Science 2.0 and Social Innovation

22. Mar. 2013

Editorial: Interview with Christian Voigt, Head of Technology & Knowledge


Where is the Life we have lost in living?
Where is the wisdom we have lost in knowledge?
Where is the knowledge we have lost in information?
(Some lines of the poem ‘The Rock’ by T.S Elliot in 1934)

Science 2.0 has changed the working conditions of many researchers. Beside specific academic networks, online collaboration tools and online bibliography services as well as social media in general have established new forms of production, evaluation and distribution of knowledge. Science 2.0 –  introduced in 2008 by Ben Shneiderman of the University of Maryland as an umbrella term – includes a wide variety of applications, which aim to simplify processes in science and research by the help of Web 2.0  and make them more simply, transparent or participatory.

Science and research increasingly use the new possibilities of Web 2.0.  How does science or research 2.0 differ from commercial fields?
Christian Voigt.: Web 2.0 represents a sort of change of version: In Web 1.0 there was a verifiable authorship, a central author or a community of authors, which produced and published content, similar to a book with static content. Web 2.0 provides an infrastructure, a framework for user input. Then the content feed takes place.  On the one hand the range of perspectives grows, on the other hand this can be also seen as a negative effect. You don’t know the author and the source of content. This analogy can also be applied to the field of research. Research is subject to powerful mechanisms of authorization and distribution, which means: who may publish when, where and how. With the help of Web 2.0, researchers can introduce ideas relatively independent of scientific publishers and leading magazines.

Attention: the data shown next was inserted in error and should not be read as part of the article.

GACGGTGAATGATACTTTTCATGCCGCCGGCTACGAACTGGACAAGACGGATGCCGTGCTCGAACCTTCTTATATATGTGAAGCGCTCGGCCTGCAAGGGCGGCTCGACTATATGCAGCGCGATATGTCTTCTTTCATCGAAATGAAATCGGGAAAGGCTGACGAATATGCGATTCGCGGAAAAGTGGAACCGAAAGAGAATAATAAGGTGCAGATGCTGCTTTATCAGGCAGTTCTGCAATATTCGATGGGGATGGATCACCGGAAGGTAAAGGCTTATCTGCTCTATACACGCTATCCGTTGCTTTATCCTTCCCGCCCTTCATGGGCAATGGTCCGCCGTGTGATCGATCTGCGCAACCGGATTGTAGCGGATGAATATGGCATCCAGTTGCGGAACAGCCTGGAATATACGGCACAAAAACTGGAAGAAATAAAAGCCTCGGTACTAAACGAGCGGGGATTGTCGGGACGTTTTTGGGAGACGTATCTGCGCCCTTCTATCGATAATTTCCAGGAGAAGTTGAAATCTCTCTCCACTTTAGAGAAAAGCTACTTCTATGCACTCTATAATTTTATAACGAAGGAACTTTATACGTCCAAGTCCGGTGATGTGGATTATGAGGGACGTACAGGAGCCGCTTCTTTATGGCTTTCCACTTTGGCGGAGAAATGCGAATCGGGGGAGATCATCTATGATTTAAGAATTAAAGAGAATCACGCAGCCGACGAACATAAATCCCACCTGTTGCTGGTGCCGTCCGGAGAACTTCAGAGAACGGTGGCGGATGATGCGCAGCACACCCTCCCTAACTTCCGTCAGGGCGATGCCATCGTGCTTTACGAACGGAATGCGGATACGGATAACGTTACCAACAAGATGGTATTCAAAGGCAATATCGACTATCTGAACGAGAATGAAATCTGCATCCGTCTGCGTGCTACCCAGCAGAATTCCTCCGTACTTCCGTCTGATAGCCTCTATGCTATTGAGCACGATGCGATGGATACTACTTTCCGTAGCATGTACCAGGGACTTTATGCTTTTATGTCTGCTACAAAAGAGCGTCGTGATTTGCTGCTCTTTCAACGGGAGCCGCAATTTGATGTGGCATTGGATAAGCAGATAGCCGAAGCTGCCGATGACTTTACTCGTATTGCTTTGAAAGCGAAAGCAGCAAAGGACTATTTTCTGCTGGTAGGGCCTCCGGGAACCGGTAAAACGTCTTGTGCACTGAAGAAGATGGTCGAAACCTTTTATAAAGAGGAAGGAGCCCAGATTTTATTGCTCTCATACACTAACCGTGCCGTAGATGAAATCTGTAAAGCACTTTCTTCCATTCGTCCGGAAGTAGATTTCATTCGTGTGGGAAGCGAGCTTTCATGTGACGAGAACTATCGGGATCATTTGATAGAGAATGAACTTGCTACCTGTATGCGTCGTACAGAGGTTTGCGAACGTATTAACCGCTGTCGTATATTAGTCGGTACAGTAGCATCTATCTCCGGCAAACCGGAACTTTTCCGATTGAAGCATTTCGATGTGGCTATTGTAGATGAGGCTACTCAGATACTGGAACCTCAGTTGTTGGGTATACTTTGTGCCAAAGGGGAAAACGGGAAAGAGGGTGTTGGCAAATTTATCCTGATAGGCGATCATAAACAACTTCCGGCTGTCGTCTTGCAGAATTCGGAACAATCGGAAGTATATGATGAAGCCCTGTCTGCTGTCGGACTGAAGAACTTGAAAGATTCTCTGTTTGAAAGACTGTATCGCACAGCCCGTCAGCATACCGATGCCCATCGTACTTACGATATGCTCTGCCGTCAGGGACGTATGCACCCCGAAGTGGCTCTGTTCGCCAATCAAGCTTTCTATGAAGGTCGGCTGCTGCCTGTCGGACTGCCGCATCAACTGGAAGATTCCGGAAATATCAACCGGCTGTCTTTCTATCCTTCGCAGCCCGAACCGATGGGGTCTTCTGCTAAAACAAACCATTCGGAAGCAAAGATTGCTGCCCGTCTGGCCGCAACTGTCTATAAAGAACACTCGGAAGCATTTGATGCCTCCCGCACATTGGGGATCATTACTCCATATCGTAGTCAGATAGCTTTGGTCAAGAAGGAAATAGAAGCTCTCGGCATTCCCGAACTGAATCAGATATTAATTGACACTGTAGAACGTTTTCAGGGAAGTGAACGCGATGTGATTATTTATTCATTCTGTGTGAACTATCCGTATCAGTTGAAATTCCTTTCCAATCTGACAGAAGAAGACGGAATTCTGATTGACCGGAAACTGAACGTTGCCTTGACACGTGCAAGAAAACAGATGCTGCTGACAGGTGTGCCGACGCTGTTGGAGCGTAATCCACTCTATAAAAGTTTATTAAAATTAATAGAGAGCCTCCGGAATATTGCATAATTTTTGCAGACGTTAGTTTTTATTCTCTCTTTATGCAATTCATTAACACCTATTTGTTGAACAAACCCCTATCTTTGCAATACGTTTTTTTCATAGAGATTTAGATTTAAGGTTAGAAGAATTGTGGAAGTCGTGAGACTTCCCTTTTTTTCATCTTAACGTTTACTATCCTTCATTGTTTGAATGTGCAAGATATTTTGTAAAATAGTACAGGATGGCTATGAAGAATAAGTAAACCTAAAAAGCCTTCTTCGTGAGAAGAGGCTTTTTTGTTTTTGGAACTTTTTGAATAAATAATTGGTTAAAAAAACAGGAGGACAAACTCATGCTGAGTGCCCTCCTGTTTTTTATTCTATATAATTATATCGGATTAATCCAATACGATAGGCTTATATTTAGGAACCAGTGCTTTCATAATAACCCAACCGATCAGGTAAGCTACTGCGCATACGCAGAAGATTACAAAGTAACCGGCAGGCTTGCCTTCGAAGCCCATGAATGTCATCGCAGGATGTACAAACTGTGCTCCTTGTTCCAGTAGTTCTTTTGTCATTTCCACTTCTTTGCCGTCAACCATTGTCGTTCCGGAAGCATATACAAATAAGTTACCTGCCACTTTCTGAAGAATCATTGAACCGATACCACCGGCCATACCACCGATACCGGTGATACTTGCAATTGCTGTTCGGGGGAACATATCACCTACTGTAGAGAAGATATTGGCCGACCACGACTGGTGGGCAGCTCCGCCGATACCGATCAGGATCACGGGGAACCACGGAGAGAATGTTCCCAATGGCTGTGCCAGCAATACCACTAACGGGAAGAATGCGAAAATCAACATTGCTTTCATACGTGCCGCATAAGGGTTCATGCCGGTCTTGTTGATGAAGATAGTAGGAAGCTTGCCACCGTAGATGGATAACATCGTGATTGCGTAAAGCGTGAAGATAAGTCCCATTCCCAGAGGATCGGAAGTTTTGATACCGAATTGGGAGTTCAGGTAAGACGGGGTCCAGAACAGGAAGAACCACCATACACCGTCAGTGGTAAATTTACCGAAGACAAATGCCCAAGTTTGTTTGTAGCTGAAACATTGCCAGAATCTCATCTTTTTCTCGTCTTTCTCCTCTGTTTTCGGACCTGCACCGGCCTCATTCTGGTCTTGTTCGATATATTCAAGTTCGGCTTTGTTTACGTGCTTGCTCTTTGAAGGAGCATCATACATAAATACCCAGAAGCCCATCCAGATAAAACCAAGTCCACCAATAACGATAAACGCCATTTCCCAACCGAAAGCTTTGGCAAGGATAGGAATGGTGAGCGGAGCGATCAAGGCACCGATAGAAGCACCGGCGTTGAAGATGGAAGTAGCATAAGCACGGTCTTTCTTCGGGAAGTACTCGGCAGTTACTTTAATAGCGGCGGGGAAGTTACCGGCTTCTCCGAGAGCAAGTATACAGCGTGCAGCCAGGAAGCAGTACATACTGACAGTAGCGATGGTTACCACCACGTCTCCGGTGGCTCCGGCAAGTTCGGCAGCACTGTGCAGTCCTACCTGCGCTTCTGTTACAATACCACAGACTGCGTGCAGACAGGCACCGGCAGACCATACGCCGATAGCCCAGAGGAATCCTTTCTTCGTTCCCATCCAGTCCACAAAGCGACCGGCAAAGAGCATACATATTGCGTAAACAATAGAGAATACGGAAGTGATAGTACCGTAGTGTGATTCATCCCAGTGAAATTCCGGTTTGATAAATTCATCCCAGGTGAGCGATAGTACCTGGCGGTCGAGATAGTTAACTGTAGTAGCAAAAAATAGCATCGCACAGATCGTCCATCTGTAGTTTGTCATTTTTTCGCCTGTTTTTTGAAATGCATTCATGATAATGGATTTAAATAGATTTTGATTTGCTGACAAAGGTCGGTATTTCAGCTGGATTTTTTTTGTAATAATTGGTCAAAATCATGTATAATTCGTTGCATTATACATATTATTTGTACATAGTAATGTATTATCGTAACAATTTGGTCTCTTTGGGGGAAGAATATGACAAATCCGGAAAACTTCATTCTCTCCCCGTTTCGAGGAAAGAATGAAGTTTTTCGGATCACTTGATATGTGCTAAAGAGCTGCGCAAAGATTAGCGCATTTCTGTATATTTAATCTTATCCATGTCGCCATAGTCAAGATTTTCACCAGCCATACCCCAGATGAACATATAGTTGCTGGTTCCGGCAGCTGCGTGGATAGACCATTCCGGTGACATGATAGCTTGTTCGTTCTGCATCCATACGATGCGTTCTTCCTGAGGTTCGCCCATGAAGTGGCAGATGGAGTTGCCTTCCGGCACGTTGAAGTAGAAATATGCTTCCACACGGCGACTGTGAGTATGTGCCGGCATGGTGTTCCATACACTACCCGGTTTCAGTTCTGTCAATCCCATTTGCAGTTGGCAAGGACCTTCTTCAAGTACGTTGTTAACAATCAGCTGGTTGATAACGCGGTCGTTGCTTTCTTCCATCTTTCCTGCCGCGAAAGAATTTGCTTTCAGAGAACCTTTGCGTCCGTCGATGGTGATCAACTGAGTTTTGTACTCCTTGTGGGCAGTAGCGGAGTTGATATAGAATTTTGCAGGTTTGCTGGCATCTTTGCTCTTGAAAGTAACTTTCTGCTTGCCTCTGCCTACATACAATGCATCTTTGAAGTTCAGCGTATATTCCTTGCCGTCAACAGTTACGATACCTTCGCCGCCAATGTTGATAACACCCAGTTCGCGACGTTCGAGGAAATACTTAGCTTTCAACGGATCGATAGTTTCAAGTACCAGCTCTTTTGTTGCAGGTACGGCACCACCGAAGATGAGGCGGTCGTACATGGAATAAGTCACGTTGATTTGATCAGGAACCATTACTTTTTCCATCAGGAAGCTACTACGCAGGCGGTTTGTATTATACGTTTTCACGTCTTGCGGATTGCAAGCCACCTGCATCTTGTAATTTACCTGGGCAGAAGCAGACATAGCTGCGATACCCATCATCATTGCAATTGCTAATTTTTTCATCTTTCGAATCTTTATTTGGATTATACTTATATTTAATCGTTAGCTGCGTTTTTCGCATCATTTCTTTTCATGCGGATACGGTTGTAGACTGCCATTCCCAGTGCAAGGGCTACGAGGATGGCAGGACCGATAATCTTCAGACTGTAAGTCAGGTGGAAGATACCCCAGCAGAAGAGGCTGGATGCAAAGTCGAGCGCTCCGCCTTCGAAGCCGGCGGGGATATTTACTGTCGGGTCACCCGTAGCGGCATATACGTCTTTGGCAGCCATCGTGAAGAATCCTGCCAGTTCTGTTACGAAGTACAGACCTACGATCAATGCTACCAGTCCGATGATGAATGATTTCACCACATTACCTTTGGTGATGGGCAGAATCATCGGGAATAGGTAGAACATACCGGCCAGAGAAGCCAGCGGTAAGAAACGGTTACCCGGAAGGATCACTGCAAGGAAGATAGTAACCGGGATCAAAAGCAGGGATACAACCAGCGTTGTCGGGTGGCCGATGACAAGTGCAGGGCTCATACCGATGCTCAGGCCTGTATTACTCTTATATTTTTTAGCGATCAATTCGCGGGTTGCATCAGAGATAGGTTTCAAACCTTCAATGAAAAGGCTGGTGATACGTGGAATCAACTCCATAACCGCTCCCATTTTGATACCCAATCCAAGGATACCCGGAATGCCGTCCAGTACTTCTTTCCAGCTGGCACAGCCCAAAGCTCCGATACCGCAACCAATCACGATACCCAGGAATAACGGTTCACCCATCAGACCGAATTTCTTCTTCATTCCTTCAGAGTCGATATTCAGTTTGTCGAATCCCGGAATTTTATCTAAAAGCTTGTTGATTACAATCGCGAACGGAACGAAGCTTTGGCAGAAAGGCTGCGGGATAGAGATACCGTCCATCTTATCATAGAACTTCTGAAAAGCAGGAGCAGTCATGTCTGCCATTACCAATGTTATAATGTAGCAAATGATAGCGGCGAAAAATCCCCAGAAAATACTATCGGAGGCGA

In the best case science and research 2.0 are open collaborative, participatory and mobile?
For example advanced features of distribution and new formats of publication are exciting aspects. This means, you can easily enrich the core content with further presentations, videos, audiocasts or records, spread the contributions in virtual networks and develop discussions around the data. So the publication becomes richer.

What are the limits of this new culture of feedback?
As researcher basically one should consider, when feedback is helpful.  For me, feedback has to do a lot with acceptance, but also with the creation of knowledge.  Sure, in some contexts it makes sense to exclude feedback options.  Finally one must be aware that a lot of research is funded by the public sector. In my opinion there is also a certain responsibility of institutions to enter a public dialogue with funding agencies. Dialogue means that feedback is desired. This certainly contributes to a more realistic attitude of researchers.  Especially for applied sciences this can be beneficial. In the field of basic research, this new culture of feedback is more contentious. For example populist attacks, which fall short and restrict the freedom of research could have negative effects.  In general, I assume that feedback provides useful input. A key question for me is:  Does my research get better, if I exchange knowledge and experience with potential beneficiaries? Working with feedback should not be a sacrifice for a scientist.